A friend of mine told me about a great project they’re doing this year at her workplace. She works at a big company and has several coworkers to buy gifts for every year. It’s very stressful and time-consuming to figure out the best gifts for everyone and then run around after work shopping in crowded malls.

So this year, instead of exchanging gifts, they’re participating in the Adopt-A-Family program instead. She’s pretty high in the company, so she was in a position to make the decision with a couple of coworkers. They sent out an email saying that since they were all so fortunate to have good jobs, this year instead of buying gifts for coworkers, they would buy them for people who were down on their luck.

The whole office is jazzed about the project. Everyone was asked to pledge the amount of money they felt comfortable with, and with that sum they were able to “adopt” ten families. They’re going to divide the shopping list and then have a wrapping party to celebrate. Instead of giving a coworker something they don’t need and may not even use, they can be happy knowing the food and clothing and toys they’re wrapping are on their way to families who will really appreciate it.

What a great way to get into the holiday spirit, and give up a lot of stress in the bargain. If your office hasn’t made a plan yet and you have anything to say about it, you might want to give this a try. Or at least think about it for next year.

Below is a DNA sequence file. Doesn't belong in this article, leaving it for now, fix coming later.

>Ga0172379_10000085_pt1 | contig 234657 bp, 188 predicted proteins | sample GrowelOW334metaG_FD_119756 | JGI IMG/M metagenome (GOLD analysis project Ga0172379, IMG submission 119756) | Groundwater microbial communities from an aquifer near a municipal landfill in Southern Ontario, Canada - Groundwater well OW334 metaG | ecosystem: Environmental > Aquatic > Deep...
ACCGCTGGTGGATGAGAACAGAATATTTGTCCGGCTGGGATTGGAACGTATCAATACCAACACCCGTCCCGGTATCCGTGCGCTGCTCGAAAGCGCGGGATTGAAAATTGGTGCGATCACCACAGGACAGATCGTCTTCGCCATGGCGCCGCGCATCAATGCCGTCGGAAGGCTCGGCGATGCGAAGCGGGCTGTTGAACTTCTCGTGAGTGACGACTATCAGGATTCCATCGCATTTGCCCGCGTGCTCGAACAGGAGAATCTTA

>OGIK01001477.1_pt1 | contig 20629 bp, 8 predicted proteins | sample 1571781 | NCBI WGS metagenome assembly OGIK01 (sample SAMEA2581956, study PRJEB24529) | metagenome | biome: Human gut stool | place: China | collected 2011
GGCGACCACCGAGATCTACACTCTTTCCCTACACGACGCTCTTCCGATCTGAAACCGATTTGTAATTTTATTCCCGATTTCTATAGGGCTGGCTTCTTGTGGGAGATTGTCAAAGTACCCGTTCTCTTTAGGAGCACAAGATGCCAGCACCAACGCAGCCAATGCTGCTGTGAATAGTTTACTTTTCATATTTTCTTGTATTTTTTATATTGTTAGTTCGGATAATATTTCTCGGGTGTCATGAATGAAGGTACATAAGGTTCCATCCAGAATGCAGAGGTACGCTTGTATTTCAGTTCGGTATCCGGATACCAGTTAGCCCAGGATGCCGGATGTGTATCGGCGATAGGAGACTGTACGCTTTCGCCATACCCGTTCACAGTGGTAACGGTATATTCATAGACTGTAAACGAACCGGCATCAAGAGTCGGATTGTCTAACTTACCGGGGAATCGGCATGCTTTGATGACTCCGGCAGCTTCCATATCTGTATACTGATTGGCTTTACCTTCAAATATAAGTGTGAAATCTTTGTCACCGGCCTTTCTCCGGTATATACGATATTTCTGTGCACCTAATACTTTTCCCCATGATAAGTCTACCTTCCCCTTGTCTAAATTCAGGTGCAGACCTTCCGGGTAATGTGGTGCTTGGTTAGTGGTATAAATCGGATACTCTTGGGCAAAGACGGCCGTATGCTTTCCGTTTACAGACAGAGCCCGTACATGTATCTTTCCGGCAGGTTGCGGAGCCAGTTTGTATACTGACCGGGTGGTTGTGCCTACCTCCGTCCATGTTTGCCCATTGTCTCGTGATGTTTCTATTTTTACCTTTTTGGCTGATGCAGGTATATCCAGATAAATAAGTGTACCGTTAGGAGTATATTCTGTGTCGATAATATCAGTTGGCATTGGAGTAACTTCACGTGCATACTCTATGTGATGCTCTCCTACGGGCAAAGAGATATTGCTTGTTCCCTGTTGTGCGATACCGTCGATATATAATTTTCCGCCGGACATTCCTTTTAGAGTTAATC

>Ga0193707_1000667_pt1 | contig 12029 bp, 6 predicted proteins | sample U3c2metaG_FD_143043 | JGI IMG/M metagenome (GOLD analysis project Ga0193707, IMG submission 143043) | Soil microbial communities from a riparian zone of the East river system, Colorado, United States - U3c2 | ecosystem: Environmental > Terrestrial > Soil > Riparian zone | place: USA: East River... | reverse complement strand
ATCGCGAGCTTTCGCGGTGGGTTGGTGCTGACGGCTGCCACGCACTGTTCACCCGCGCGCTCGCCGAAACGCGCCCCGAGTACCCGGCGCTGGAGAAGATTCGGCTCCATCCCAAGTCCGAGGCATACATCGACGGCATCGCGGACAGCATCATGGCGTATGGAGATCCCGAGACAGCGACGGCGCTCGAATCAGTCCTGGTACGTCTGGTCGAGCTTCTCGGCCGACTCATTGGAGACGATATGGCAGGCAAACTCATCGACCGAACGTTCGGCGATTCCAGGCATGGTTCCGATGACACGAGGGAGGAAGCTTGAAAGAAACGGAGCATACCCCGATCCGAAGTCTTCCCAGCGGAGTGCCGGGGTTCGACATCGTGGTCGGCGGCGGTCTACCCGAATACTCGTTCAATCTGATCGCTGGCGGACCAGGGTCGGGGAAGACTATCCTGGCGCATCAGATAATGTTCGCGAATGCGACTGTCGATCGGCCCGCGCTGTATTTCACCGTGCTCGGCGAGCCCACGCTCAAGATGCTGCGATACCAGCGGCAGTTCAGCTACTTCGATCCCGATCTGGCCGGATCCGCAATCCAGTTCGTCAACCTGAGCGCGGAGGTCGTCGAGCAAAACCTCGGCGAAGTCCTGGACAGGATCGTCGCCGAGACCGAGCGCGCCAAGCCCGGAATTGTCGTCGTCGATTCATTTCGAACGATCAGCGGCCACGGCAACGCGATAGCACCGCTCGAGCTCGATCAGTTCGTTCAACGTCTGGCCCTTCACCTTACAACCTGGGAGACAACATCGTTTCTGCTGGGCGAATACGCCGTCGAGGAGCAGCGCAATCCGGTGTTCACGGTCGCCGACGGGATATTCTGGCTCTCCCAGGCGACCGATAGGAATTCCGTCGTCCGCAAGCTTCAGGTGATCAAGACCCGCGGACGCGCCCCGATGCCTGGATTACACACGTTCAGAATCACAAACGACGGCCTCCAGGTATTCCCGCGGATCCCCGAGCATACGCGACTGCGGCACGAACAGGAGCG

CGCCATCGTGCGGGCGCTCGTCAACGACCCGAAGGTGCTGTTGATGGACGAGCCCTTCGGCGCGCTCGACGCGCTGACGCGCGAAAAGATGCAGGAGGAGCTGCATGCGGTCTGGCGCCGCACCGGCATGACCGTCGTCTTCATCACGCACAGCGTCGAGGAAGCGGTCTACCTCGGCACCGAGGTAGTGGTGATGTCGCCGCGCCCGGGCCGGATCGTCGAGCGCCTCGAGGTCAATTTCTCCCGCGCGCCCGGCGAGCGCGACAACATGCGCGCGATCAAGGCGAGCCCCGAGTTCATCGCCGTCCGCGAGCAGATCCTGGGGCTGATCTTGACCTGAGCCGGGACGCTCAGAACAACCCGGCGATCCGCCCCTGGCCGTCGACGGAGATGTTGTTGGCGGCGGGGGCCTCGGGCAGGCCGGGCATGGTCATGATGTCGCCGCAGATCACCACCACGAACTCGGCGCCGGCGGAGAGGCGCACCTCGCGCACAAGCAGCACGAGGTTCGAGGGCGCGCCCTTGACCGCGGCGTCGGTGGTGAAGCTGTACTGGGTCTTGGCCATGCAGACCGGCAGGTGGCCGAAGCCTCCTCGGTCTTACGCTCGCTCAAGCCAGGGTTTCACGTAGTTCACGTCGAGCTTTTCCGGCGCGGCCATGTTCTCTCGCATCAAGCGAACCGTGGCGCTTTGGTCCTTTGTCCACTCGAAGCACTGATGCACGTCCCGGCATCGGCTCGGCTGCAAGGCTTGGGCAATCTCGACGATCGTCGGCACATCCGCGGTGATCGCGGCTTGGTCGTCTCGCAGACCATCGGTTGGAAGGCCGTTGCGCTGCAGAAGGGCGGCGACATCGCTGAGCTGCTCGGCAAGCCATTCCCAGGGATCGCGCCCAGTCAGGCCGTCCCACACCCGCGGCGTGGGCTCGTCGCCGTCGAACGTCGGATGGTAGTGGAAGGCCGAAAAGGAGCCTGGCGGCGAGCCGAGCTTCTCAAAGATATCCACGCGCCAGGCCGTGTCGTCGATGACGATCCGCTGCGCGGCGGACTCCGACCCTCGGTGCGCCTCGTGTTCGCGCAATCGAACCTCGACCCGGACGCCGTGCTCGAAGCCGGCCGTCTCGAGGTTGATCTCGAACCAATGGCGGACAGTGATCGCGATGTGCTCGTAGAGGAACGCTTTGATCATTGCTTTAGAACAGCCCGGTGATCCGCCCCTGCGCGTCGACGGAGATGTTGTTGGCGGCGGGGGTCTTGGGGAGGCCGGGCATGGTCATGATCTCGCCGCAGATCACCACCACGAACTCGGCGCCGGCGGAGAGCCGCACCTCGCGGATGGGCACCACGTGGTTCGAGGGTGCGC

Click here to find out about the Adopt-A-Family program in Los Angeles. A lot of different organizations run these projects, so the best thing to do would be a google search for your area.

What’s your office doing for the holidays this year? Tell us about it in the Comments section.


  1. Vegan Good Life says

    We usually do a food drive for the local church. Last year, my office collected PJs and books for underprivileged children for the Pajama Program (

    In January, my two co-workers and I are doing a 'gift swap' (plus winter clothes) for people to bring in unwanted gift items (calendars, lotions, cd’s, packaged food items, etc.) The leftovers will be donated to a charitable thrift store.


  2. Ellen says

    I actually had a lot of trouble finding an adopt-a-family program for our SFV 4-H club. I looked in early/mid Oct, and that seemed to be too early–most programs were still searching for needy families, rather than donors. Then in early/mid Nov, I hit it too late–Beyond Shelter actually turned us down, saying they were filled. Although I've heard of them before, I guess there is no "Angel Tree" project in LA–a google search turned up nothing for any LA area. Finally ended up with the Cathedral of Our Lady of the Angels ( Our girls will get to help with delivery day as well!

  3. Anonymous says

    My office did Adopt-a-Family at the holidays till this year, when the prevailing attitude was "We don't want to contribute more crap to landfills" which is a noble sentiment in and of itself, but I think reeks of overprivilege when applied to the needy. My family is contributing to a giving tree instead, but I love the Adopt-a-Family program.

  4. danielle says

    Love this! A former colleague of mine's mom founded Beyond Shelter. I'll be passing this on for sure. Thanks Angela!

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